Tuesday, September 1, 2009

Call Tehran's Bluff

Iran, it seems, will replace insult with diplomatic finesse in an attempt to deflect Western pressure that is building to a dangerous climax. Much like the American shift from Bush/Cheney to Obama, Iran will now apparently promote a combination of a more reasonable face on the same old policies plus a willingness to negotiate the full range of international relations. Neo-con savagery will be replaced by diplomatic skill; the assumption that the opponent only understands the language of force will be replaced with the assumption that one might possibly be able to reason with the opponent.

This approach would make sense, and not just because the danger of Israeli aggression against Iran is very real. This approach also makes sense because in fact Iranian relations with the West go far beyond the nuclear obsession.

The potential exists for Iran to be drawn tightly into the international system.

1. The need for Iranian gas is urgent, not just for Pakistan and India but for Western Europe, now dangerously subject to Russian blackmail each winter.
2. The war between the West and independent Islam (i.e., that portion of the Muslim political world that demands the right to follow its own independent course) seems impossible to resolve either on its Iraqi or Central Asia fronts without the cooperation of Iran.
3. Persuading Israel to adopt the path of justice and moderation depends in great measure on persuading Iran to accept Israel’s existence. An extremist, racist, expansionist Israel both provokes and is provoked by an extremist, crusading Iran.

So Washington should embrace Iran’s new tactics and try to weave the strongest network of ties that it can. The more Iran becomes integrated with the rest of the world, the more benefits it derives, the more respect it receives, the less interest it will have in angering the West by building a few nuclear bombs that will almost inevitably be pitiful and backward in comparison with Israel’s stockpile. The larger Iran’s gas profits, the stronger will become the gas bureaucracy, which will argue against risking it all in a vain race to compete with Israel.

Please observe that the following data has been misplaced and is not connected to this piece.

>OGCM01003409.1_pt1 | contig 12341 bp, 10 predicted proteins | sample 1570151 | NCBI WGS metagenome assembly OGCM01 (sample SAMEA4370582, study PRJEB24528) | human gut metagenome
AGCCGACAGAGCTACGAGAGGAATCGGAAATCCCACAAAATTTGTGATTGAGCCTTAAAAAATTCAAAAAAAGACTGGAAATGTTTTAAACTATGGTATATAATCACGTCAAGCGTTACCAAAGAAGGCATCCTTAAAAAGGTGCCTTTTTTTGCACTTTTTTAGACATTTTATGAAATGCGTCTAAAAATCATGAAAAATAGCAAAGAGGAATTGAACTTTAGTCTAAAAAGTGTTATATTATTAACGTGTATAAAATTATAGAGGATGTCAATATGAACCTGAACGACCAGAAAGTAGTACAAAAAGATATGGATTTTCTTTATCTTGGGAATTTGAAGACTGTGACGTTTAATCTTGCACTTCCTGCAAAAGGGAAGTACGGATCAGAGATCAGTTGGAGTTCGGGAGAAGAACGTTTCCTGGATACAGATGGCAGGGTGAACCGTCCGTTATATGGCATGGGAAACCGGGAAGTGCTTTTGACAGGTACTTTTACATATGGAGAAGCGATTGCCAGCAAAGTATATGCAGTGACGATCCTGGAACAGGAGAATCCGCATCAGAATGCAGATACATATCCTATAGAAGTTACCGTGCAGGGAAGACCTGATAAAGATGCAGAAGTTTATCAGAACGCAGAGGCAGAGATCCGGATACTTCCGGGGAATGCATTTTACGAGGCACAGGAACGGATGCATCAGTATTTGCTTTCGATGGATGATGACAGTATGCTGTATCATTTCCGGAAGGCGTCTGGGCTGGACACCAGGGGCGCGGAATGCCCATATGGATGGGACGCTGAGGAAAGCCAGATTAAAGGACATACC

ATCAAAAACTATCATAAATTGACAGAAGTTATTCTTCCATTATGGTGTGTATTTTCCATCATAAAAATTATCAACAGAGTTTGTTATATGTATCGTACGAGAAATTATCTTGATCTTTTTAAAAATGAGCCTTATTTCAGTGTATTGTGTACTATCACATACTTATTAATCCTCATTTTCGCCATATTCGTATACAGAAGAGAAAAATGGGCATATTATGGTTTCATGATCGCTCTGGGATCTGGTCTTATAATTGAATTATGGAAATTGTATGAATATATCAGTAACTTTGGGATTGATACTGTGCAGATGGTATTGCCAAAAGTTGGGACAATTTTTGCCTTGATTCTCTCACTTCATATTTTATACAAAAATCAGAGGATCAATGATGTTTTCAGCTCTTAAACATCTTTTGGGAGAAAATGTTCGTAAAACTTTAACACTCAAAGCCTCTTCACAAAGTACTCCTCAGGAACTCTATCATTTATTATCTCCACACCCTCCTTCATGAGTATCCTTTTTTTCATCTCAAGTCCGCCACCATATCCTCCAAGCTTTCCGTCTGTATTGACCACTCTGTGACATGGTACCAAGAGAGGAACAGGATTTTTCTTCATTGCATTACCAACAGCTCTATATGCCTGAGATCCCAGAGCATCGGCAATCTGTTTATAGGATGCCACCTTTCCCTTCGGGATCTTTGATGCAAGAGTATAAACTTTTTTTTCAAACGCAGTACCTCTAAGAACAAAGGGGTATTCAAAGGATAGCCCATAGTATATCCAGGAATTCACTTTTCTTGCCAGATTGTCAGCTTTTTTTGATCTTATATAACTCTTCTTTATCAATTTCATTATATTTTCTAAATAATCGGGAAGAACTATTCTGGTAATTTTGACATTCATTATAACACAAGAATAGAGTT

Gas exports will not trump national security, but the existence of such benefits of international cooperation will pave the way for Iran to buy into whatever new and more balanced regional security regime that Washington may be prudent enough to persuade Israel to accept.

All the major players are composed of multiple factions. Short of genocide, the extremist factions are not likely to be eliminated, but the factional balance—in the U.S., Iran, and Israel—is delicate. Skillful international diplomacy slowly constructing a mutually beneficial network of ties can marginalize the neo-con war parties so eager to profit from destruction.

If Iran announces willingness to negotiate, call its bluff. Respond to its complaints. When it offers a tidbit (e.g., a single visit to Arak or Natanz), express thanks, offer an equivalent response on some issue of concern to Iran, and push for a further step. Consider the potential bureaucracies (e.g., gas exporters) to which cooperation might give rise. Try to build momentum. Hostility has gained a lot of momentum over the last generation of Western insults, threats, and aggression. Reversing course won’t happen overnight; it will take commitment to build a cooperative relationship with Iran, to persuade Israel to become a good neighbor to those in its crowded neighborhood, and to create a regional security regime acceptable to rational moderates in both Iran and Israel. Iran took the first small step by allowing inspection of Arak. Iran took the second small step by allowing expanded inspections of Natanz. Iran took the third small step by slowing the rate of low-level uranium refinement. Iran took the fourth small step by announcing that it will present a plan for talks with the West. The White House is losing the initiative by remaining silent.

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